World Bank to Provide $843 Million to Armenia over the Next Four Years

WASHINGTON, D.C –A new Country Partnership Strategy (CPS) for the Republic of Armenia for 2014-2017 was discussed last Thursday by the World Bank Group’s Board of Executive Directors.

The four-year strategy in a framework document outlining the World Bank Group’s support to the country.

The strategy proposes financial support of $843 million over the next four years, with access to the International Development Association (IDA), International Bank for Reconstruction and Development (IBRD), and International finance Corporation (IFC) funding.

The strategy is anchored in the Armenia Development Strategy 2025 and places private sector-led job creation at the center of the World Bank Group’s response. It also stresses the need for improvement of labor productivity in the agricultural sector that supports the livelihood of one million of the rural population, and would lead to higher economic growth, shared prosperity, and faster poverty reduction in both urban and rural areas.

The strategy proposes financial support of US $843 million over hte next four years, with access to the International Development Association (IDA), International Bank for Reconstruction and Development (IBRD), and International Finance Corporation (IFC) funding.

To Support Private-Led Job Creation

“This Country Partnership Strategy aims to support private sector-led job creation to underpin Armenia’s development,” said Henry Kerali, World Bank Regional Director for the South Caucasus. “It aims to support Armenia’s development by strengthening competitiveness of the economy through the implementation of critical reforms that will help boost job creation, and by ensuring more efficient and equitable delivery of social services.”

The strategy will support Armenia across two main engagement areas:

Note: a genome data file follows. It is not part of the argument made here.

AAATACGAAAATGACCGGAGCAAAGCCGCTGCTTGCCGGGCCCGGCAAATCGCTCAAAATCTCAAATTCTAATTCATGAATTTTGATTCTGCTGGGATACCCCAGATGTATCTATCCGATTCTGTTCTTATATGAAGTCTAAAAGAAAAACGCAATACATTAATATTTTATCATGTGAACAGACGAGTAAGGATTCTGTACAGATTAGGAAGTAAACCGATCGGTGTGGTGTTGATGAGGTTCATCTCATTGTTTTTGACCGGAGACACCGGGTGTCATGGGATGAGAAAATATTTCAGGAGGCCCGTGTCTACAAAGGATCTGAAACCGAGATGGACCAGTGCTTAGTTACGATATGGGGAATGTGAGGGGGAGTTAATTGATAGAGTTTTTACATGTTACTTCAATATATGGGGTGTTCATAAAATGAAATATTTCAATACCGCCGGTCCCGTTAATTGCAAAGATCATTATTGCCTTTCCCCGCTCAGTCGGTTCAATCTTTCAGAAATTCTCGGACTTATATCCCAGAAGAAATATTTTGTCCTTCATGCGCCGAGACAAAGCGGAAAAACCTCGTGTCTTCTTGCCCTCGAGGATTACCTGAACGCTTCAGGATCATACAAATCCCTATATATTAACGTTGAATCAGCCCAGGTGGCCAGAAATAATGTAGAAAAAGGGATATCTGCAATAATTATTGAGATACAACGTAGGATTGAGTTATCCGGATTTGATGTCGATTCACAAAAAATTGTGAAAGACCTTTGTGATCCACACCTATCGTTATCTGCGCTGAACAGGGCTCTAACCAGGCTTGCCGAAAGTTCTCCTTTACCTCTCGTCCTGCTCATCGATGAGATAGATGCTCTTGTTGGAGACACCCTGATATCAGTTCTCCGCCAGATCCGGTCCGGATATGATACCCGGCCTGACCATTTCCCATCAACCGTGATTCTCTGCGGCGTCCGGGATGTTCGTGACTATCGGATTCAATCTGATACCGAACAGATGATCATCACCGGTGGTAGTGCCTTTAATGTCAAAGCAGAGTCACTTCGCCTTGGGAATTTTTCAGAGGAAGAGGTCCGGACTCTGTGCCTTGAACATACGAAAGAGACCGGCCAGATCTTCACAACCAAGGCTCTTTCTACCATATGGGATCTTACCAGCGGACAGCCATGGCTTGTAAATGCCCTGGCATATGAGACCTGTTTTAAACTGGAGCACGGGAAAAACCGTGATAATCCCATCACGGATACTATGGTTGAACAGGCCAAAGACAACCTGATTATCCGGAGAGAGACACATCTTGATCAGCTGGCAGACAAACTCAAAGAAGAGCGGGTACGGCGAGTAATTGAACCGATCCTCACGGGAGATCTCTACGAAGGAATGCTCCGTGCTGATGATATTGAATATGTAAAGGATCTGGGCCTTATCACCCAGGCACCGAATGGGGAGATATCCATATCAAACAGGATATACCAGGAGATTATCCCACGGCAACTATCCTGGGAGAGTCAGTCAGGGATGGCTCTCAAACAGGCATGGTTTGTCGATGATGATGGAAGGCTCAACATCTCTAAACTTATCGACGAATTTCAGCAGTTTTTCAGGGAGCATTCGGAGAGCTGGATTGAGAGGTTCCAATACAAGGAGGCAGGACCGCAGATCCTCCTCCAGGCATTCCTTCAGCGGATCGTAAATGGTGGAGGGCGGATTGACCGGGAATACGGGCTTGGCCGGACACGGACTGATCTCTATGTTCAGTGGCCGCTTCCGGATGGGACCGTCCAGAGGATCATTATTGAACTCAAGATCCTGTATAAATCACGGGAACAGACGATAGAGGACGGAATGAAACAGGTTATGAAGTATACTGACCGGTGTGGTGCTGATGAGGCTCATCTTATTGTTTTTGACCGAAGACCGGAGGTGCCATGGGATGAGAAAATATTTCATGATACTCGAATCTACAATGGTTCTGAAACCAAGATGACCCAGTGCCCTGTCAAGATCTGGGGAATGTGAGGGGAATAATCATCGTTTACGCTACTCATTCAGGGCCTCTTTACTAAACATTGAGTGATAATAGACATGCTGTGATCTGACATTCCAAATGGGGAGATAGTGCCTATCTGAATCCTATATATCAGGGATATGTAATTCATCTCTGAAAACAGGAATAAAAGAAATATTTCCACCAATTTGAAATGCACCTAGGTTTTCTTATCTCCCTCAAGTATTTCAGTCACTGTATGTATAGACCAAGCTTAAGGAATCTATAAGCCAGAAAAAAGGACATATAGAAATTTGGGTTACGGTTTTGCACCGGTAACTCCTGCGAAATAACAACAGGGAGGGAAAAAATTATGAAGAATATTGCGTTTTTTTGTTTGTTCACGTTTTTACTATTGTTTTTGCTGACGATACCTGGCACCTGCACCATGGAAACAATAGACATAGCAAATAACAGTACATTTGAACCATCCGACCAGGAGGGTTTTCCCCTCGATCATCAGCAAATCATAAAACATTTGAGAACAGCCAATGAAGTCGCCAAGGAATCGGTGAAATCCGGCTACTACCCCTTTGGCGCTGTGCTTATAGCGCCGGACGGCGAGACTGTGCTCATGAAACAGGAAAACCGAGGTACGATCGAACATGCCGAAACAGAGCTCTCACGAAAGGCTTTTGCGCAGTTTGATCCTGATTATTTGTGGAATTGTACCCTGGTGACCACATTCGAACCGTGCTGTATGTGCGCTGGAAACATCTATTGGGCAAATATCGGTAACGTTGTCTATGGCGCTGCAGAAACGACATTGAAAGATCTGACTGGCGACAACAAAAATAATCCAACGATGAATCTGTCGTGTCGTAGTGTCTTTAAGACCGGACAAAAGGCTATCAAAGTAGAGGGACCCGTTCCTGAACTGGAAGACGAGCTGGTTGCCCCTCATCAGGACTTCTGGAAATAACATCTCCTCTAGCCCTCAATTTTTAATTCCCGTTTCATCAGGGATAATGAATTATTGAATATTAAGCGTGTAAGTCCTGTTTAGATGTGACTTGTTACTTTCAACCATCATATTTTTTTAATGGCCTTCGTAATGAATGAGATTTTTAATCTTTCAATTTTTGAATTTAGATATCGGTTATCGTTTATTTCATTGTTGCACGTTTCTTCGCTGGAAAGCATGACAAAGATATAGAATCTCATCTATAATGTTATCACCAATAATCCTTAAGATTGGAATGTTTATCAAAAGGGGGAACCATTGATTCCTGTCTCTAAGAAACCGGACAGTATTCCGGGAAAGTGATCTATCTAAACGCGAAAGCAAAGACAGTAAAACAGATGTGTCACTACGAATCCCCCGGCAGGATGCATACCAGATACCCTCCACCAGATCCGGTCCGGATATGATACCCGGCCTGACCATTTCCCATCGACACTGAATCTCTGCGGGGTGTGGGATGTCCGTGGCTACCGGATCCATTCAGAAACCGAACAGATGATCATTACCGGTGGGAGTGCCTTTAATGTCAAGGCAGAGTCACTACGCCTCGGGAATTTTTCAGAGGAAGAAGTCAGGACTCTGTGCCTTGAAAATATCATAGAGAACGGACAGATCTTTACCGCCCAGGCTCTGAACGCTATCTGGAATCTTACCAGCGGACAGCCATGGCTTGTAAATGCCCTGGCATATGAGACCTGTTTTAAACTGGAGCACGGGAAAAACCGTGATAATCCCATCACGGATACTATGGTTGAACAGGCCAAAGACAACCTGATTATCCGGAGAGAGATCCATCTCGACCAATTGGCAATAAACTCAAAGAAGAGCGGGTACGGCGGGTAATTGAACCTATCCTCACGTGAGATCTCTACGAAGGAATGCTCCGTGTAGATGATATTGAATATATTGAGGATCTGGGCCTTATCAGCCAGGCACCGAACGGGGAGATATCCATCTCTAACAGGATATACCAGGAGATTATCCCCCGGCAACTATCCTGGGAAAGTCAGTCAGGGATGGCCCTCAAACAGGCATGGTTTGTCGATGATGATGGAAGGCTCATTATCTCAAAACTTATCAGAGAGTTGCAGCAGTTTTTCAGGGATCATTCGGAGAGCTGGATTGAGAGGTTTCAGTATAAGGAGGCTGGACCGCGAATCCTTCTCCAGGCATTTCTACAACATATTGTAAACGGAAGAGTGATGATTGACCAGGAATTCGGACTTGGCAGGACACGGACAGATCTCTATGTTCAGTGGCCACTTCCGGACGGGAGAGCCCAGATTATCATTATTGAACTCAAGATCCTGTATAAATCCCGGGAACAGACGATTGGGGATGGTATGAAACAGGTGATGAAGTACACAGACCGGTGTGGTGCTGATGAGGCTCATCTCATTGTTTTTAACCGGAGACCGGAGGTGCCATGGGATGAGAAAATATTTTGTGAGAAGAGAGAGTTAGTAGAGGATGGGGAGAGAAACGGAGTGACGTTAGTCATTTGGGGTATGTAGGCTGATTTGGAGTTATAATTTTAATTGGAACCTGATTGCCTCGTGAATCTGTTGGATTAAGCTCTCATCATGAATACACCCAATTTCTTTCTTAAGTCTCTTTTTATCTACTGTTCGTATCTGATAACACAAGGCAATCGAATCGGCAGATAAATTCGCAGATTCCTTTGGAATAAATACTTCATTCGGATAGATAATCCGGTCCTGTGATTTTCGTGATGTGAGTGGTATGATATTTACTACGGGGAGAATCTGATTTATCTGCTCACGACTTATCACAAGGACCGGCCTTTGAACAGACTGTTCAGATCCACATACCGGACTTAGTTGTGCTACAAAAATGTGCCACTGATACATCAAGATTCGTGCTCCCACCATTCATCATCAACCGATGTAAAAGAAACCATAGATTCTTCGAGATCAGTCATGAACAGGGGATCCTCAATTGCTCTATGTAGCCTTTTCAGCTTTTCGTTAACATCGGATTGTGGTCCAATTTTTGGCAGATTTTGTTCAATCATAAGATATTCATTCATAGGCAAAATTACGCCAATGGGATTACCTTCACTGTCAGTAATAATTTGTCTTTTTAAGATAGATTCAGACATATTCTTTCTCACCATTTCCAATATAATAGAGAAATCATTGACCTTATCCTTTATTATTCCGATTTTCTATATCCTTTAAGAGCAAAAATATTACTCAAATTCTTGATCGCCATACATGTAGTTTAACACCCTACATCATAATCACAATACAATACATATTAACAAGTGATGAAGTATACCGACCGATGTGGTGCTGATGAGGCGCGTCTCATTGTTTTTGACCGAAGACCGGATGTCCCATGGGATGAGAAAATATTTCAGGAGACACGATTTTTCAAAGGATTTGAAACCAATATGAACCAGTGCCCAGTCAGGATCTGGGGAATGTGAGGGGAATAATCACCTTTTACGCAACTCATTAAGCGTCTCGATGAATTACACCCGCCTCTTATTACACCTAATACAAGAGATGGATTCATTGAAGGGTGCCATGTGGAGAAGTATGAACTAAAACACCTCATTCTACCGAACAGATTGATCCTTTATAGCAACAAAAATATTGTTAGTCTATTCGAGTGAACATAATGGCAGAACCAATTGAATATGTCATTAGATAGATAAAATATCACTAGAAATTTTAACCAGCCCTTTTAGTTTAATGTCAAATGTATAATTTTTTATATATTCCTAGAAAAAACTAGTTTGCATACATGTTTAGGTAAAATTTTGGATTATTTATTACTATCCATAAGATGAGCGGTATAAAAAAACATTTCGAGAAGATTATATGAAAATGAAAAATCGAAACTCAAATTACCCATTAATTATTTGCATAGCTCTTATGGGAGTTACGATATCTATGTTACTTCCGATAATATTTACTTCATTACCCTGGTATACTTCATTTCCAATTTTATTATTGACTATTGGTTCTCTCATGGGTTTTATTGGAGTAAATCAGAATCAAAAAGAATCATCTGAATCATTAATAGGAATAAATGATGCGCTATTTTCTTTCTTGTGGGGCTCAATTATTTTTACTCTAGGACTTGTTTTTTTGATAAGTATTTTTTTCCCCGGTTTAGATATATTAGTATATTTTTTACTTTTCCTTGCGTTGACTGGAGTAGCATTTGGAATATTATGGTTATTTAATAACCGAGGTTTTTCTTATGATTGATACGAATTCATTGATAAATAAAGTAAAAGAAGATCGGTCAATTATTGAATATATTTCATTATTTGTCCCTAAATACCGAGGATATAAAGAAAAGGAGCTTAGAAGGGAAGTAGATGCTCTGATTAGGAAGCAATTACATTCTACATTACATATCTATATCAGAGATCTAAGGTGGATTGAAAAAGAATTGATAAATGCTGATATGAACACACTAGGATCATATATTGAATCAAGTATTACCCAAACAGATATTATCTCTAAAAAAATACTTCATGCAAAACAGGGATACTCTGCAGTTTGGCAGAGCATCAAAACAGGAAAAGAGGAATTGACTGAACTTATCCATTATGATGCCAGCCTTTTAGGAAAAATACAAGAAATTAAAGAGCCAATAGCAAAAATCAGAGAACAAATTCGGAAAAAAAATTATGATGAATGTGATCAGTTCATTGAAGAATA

Supporting competitiveness and job creation by improving the ease of doing business, promoting exports and tourism, and improving SME access to finance; and Improving efficiency and equity in social services delivery by ensuring access of all, especially women to quality health and education services, and strengthening the social protection system.

Improving governance and anti-corruption measure in public services is a cross cutting focus, the strategy will help revamp the existing anti-corruption framework, improve efficiency of the public administration, and deepen public finance management reform.

IFC, a member of the World Bank Group, will continue to supporting the real sector through investment in competitive sectors such as mining and agribusiness. IFC will also deepen its advisory services operations in order to improve the investment climate with a focus on the agribusiness sector, strengthen the financial sector, and develop the market for investment in renewable energy.

The Private Sector Critical

“The private sector is critical to economic growth,” said Thomas Lubeck, IFC Regional Manager for the South Caucasus, “IFC, with its focus on private sector development, plans to leverage the power of entrepreneurs to create jobs and support sustainable economic growth in Armenia. We will continue to seek investment opportunities and provide advice in the areas where those are needed most.”

Since Armenia joined the World Bank in 1992, $1.746 million has been allocated to different operations in the country. Currently, the World Bank portfolio with total commitments of $445.4 million.

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